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Big Sky Lodging

post #1 of 23
Thread Starter 

I am planning to go to Big Sky last week of Feb-beginning of March and can't decide where to stay. I found one place,  Bucks T 4 lodge, right near the junction between rtes 191 and 64. It is about 8 miles. It is significantly cheaper than staying at the base and Trip Advisor reviews are good. My question is how often is his road gets closed after snowfall. How long does it take to clear it up and how long does it take to get to the parking lot. Is it easy to park and how much it costs. It is first time for me in Montana in winter. I also wanted to try Bridger Bowl and having a car and staying closer to Boszeman would be an advantage.

post #2 of 23

Yes if you are flying to MT to ski Big Sky you MUST set aside a day or two for Bridger Bowl. I think it would be better to plan on doing Bridger from Bozeman, either before you drive to or after you are done at Big Sky. Buck's is all they say, great breakfast, nice wine cellar and good western menu. Check to see if lift tickets are included with the room. I don't remember exactly , maybe a 20 minute drive to the resort. The parking situation at Big Sky is not so bad but be prepared to ride a shuttle.

post #3 of 23
Pick up Bridger going or coming, you're not going to want to do an out and back along that road too often. Pretty sure the access road from Bucks to Big Sky is going to be among the best maintained in the area.
post #4 of 23

I have never heard of the road from Buck T to Big Sky being closed. Sometimes the road from Buck T to Bozeman is closed but that is usually due to an accident, rarely due to snowfall.  Most people that come here usually lodge a day or two in Bozeman at the beginning or end of their trip & ski Bridger. It will save you some money and give you a better selection of restaurants to try.

post #5 of 23

Good advice all.  I stayed at Buck's last year.  Get the ticket-included deal; it's a DEAL!  Do Bridger either before or after Big Sky; it's not close to Buck's.

 

I liked Buck's just fine and it is much cheaper than on the mountain.  I can't imagine the road to Big Sky ever being closed; it's flat and wide and essentially at the same elevation as the base most of the way.  If it IS closed, they've probably shut the lifts down too.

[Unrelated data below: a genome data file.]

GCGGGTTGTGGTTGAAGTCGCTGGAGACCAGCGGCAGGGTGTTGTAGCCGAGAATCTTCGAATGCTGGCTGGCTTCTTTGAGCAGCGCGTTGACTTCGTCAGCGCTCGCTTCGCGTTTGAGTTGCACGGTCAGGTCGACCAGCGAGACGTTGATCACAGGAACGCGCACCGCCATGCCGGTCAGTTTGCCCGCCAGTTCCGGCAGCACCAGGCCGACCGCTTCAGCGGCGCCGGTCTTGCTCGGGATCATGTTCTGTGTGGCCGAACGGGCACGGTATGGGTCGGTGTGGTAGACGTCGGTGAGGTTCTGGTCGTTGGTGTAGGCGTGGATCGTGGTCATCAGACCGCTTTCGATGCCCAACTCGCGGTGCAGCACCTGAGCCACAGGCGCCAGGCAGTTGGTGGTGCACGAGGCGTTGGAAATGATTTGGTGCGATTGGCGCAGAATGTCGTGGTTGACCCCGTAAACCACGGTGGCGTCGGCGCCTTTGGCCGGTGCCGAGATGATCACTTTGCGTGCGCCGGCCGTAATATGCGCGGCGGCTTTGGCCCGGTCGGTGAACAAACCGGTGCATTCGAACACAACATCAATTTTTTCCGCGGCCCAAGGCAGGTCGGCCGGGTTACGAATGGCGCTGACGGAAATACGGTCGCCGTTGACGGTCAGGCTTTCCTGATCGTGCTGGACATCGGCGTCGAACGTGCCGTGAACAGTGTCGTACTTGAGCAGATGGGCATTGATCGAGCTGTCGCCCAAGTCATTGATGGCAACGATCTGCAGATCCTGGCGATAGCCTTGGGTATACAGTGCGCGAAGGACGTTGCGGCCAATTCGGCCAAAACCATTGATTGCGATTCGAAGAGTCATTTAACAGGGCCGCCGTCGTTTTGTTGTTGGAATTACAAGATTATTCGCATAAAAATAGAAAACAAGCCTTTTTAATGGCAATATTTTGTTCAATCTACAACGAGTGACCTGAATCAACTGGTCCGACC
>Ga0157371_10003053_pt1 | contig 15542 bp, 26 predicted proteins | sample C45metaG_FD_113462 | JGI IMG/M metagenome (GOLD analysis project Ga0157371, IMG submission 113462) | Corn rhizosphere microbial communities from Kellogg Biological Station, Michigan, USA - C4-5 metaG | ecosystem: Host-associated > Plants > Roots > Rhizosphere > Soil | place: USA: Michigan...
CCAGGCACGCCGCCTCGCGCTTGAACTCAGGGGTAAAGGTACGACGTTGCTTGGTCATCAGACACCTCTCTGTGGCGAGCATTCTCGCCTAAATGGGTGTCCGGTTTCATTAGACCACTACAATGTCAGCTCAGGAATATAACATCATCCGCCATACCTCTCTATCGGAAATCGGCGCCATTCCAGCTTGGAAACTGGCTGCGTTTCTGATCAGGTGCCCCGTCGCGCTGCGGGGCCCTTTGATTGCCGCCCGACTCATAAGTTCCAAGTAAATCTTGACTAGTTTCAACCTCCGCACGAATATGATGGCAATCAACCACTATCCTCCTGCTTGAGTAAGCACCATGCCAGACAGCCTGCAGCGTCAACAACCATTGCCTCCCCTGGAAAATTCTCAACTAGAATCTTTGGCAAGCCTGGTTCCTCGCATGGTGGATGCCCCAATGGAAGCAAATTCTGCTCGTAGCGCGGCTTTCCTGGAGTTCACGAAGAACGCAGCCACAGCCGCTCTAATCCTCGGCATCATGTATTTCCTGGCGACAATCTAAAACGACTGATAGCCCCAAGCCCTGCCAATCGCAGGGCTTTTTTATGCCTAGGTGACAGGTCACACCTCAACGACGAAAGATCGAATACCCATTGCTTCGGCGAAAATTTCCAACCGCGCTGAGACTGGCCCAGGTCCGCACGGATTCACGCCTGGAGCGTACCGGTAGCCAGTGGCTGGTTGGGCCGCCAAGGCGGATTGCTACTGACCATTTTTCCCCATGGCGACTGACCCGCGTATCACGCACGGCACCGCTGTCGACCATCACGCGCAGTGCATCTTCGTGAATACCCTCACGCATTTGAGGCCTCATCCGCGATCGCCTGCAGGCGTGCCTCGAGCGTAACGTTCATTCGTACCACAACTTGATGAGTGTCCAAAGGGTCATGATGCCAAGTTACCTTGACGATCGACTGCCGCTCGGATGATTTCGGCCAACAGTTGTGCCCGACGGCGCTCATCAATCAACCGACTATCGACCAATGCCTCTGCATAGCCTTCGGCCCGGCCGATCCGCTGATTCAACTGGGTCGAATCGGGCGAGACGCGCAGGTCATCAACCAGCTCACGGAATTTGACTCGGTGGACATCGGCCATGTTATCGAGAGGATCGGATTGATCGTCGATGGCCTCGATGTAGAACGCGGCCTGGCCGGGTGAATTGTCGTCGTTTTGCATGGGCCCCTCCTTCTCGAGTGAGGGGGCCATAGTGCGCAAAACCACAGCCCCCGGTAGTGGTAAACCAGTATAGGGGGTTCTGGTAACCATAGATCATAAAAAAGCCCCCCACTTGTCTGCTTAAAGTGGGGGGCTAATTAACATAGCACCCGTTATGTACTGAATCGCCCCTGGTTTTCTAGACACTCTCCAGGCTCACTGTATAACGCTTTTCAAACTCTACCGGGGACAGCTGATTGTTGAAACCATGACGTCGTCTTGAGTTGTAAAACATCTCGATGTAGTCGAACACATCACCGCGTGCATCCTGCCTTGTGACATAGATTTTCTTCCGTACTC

Edited by tch - 10/15/13 at 7:09pm
post #6 of 23
The road to Big Sky got closed one time I was driving up from the highway intersection near Buck's because some fool with a trailerfull of pipes had his hitch disconnect from his truck. Traffic resumed shortly thereafter.
post #7 of 23
Thread Starter 

Thank you guys for very helpful advice. Bought first and last nights stay in Bozeman, and four nights at Bucks lodge with stay and ski package. Much cheaper than staying on the slopes in BS.  Also, really wanted to ski BB which looks like an awesome place.

d

post #8 of 23

Not to hijack, but is BB really that good for LSG (long steep groomers)?  Tks.

post #9 of 23
IMO, not as good as some others. Places start out steep but mostly flatten out. So, if you look at their trail map, the area in yellow is darn flat. But the lift system allows you to stay out of that area for most of the time. If you're skiing the pink area and much of the white area, there's quite a bit of consistent fall line steeps, but the vertical on those lifts for each run is roughly 1200 feet.
post #10 of 23

Gracias, still deciding whether to take 1 day away from Big Sky for BB....

post #11 of 23
I forget where you're flying into? If Bozeman, sure, but I think that at your skiing level, you're not going to be hitting their pink areas, which leaves out a lot. Although, you would probably meet Nolo..

bridger-ski-area-map.jpg

And I should mention that not all the white is groomed.
Edited by sibhusky - 10/19/13 at 8:37am
post #12 of 23
Quote:
Originally Posted by gpaulski View Post
 

Gracias, still deciding whether to take 1 day away from Big Sky for BB....

You will not regret a day at Bridger.  Plenty of fun for all levels of intermediates and advanced skiers.  The vibe is well worth the drive if you are staying at Big Sky.  There are lots of reasons that the Big Sky Gathering started out with a day or two at Bridger.  There was a few driving travelers who only went to ski Bridger.

 

The old red double, Alpine, was replaced with two triples this summer.

 

Adding a private lesson at Bridger when I'm going to Big Sky is a major bonus for being in that part of MT.  Can choose between 90 min and 3 hours.  More than one Level 3 instructor, including @RicB .  You do not need long groomers to work on technique for steeps or powder or trees.

post #13 of 23